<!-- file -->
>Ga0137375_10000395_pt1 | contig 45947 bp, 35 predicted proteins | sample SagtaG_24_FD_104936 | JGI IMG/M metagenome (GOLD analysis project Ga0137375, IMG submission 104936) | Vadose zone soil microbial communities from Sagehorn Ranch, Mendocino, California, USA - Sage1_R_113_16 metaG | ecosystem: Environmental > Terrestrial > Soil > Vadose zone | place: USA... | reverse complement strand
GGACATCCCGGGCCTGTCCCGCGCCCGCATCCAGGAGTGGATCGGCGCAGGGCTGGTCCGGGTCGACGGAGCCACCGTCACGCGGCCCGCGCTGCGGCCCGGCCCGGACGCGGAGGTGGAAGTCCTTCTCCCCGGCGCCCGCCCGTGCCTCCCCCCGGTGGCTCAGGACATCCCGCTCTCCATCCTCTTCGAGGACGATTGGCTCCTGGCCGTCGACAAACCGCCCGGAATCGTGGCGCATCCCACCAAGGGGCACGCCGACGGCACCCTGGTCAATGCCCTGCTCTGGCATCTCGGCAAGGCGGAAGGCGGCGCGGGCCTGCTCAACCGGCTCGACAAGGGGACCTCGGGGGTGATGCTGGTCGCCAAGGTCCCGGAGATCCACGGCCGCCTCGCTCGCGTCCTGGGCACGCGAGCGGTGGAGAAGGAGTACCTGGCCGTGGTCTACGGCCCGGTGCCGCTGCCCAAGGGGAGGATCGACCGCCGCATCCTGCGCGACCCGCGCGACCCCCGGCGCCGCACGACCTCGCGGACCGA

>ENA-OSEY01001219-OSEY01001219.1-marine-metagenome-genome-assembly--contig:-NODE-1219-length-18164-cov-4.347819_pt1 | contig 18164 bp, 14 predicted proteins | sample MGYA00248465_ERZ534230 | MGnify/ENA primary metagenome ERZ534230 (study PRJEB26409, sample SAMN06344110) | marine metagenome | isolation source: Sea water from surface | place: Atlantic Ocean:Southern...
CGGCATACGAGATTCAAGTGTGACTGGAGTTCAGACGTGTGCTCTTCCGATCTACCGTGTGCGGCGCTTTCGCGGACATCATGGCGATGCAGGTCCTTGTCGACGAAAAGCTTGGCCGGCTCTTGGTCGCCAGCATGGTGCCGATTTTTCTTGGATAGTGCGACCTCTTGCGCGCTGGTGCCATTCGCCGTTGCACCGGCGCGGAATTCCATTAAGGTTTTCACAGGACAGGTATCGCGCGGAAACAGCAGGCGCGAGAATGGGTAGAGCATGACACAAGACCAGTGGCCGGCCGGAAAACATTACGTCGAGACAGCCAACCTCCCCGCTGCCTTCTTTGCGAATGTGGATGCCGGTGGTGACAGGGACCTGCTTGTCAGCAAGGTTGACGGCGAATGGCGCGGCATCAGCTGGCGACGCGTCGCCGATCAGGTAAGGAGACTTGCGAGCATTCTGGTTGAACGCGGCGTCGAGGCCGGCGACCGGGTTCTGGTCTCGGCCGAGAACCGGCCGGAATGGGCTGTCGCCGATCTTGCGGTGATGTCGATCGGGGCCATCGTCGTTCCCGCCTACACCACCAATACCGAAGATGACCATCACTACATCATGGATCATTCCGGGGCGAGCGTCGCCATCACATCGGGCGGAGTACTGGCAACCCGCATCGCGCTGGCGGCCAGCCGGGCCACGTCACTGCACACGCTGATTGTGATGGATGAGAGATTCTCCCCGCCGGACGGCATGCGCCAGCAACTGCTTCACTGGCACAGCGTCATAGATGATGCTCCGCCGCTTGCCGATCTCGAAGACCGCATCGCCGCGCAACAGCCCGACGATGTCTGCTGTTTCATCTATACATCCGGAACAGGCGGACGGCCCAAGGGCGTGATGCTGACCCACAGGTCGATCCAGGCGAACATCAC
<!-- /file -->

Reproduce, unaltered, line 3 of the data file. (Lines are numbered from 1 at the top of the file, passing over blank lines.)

>ENA-OSEY01001219-OSEY01001219.1-marine-metagenome-genome-assembly--contig:-NODE-1219-length-18164-cov-4.347819_pt1 | contig 18164 bp, 14 predicted proteins | sample MGYA00248465_ERZ534230 | MGnify/ENA primary metagenome ERZ534230 (study PRJEB26409, sample SAMN06344110) | marine metagenome | isolation source: Sea water from surface | place: Atlantic Ocean:Southern...